Food is important throughout the year, but it tends to be one of the main focuses at Christmas time. Everyone looks forward to the Christmas meals! This is the time to get excited about food and stimulate appetites. It’s another time to also think about whether the food restrictions we are placing on our residents, are appropriate or not.
As dietitians working in aged care, we find that many people are unaware of the appropriate foods for people with diabetes living in residential aged care facilities. Read more »
Nutrition Matters Newsletter November 2018
Each person experiences dementia differently and there is no one approach that works for everyone or even per occasion. Residents can experience a loss of connection with recognising food, with how to eat, declining swallowing abilities, taste changes, stress and unsettled behavior, impacting on their nutrition and quality of life.
We all recognise that there are constraints within homes, however there is always more that could be done to provide individualized and person-centred mealtimes for those with dementia. Read more »
Nutrition Matters Newsletter October 2018
With all the media attention and discussion in the aged care industry, we are all aware that improving the look of texture modified meals can go a long way. It can encourage residents to eat more, provide meal enjoyment and dignity and thereby providing benefit from the nutrition it provides. This is where the use of food molds can come in.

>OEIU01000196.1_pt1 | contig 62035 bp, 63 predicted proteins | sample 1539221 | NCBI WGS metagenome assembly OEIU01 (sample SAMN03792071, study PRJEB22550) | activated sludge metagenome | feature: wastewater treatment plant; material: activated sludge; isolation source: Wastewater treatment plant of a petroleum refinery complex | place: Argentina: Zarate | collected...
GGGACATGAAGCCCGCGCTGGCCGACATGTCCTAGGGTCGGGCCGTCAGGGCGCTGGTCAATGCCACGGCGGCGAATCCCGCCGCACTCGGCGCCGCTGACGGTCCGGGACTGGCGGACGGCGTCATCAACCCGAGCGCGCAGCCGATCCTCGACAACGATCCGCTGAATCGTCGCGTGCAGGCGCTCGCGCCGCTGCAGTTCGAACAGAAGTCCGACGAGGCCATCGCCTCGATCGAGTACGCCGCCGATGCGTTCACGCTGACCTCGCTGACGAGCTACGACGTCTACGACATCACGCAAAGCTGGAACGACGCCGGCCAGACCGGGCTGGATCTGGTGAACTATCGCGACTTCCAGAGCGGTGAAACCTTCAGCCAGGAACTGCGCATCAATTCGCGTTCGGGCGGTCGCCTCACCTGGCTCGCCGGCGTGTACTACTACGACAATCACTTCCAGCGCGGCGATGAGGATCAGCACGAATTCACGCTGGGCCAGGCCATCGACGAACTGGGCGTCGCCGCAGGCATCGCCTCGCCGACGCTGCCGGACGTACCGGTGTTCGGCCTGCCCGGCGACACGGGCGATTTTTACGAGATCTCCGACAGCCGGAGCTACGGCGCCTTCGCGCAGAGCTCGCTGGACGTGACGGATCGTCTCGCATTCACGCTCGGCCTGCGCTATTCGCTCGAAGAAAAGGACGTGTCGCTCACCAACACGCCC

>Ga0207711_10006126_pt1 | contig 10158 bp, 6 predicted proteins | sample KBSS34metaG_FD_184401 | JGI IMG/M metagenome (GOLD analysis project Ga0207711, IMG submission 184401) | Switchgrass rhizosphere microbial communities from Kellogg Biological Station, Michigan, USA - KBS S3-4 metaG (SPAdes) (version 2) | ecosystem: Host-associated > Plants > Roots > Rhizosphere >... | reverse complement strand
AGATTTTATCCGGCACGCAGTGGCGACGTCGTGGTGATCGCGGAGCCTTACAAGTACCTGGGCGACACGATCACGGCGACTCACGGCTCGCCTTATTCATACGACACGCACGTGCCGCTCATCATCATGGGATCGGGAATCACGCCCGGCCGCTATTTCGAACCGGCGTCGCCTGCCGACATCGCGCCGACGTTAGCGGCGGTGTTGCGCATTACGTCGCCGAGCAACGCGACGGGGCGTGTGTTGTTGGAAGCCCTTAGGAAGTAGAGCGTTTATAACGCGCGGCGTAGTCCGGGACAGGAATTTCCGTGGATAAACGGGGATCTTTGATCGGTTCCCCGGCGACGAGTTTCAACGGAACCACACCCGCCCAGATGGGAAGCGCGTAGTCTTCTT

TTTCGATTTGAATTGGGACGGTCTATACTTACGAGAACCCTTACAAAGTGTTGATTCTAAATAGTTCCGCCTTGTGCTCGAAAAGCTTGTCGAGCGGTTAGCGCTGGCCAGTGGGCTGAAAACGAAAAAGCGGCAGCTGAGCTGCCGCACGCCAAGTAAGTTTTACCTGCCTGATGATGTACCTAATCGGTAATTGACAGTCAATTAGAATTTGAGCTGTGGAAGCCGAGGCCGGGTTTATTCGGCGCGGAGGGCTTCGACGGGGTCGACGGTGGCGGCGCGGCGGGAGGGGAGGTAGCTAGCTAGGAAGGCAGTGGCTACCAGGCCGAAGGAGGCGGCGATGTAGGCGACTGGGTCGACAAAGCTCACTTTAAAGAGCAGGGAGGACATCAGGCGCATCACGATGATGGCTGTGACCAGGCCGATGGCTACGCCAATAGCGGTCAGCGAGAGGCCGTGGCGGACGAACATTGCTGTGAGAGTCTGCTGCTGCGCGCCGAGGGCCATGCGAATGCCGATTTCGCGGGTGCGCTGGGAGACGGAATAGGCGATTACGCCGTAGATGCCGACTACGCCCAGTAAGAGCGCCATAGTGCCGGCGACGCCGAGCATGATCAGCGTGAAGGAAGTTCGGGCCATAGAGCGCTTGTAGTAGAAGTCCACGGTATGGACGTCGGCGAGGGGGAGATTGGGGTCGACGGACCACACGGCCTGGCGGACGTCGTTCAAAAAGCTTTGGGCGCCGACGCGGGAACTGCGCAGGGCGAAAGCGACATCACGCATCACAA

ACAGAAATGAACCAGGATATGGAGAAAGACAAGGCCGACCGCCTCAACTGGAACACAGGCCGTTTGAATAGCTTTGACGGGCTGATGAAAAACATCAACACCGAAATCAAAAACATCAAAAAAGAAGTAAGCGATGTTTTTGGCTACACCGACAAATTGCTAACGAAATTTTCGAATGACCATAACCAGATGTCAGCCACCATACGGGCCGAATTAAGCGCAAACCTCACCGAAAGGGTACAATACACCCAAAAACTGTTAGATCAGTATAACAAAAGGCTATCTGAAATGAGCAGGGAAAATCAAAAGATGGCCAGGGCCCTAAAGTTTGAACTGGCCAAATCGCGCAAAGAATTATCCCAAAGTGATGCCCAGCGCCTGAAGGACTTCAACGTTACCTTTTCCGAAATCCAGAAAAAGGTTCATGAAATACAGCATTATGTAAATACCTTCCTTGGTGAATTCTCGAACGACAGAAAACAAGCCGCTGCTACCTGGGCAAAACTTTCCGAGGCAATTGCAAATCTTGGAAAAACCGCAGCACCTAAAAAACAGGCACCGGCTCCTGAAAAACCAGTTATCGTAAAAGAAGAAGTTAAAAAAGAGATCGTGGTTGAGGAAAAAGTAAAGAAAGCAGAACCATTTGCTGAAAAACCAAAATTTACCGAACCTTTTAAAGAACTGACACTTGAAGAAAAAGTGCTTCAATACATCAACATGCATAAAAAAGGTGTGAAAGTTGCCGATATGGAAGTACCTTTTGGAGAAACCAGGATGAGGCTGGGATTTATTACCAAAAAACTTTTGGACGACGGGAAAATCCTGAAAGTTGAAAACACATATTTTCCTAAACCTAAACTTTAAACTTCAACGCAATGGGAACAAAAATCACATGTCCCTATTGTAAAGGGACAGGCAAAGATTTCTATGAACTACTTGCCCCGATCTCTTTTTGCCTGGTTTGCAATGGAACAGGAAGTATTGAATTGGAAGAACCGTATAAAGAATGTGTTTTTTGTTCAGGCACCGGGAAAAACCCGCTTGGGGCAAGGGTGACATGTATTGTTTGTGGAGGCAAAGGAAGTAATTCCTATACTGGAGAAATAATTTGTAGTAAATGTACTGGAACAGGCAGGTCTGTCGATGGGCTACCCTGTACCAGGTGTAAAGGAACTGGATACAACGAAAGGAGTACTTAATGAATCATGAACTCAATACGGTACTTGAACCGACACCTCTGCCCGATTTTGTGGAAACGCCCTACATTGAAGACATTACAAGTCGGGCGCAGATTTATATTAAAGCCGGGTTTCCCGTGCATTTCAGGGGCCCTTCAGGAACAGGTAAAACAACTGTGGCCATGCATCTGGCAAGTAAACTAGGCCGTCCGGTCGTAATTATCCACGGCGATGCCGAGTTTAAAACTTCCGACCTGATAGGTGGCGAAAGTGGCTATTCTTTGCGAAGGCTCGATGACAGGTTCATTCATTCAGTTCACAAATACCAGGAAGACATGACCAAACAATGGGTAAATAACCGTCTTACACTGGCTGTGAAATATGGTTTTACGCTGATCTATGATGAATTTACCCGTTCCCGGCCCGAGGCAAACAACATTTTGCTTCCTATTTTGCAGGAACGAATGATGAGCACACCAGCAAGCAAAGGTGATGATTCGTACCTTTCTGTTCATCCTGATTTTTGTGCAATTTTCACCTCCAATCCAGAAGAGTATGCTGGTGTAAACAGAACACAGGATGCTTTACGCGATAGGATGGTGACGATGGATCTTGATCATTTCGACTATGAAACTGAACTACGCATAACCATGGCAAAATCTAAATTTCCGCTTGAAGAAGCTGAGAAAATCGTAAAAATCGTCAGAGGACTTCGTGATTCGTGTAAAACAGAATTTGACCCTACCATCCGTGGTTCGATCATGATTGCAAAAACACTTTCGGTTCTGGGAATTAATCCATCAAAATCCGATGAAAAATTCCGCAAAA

Aged care homes have the option of purchasing pre-molded texture modified meals or making it themselves. Read more »
Traditionally, aged care providers have focused on providing quality of care to their residents. The introduction of the Single Quality Framework Draft Aged Care Quality Standards highlights the need to move to a more consumer-directed approach. This means handing back control over everyday decisions to our residents.
How can we continue to modify our current practise to more strongly embrace our residents’ dignity and choices relating to what, where and when they would like to eat? Read more »
There is some evidence to say that older people need 2 – 3 times more salt to even detect it in a tomato soup. Usually, the taste of saltiness and sweetness are first lost, followed by the taste of bitterness and sourness. Several other factors also lead to the decline in taste, such as smoking, poor oral hygiene, dentures and medications. In addition, the decline in saliva production and dehydration that causes dry mouth also affects the sense of taste. Read more »
Aged care residents are often at risk to a range of illnesses and therefore generally have higher nutritional requirements than the younger adult. Despite popular belief, malnutrition is not a normal part of ageing and can lead to reduced quality of life by increasing chance of infection, falls, fractures, pressure injuries and admission to hospital.
There are many different nutrition approaches to preventing malnutrition in our residents. However, a Food First Approach is the gold standard. Read more »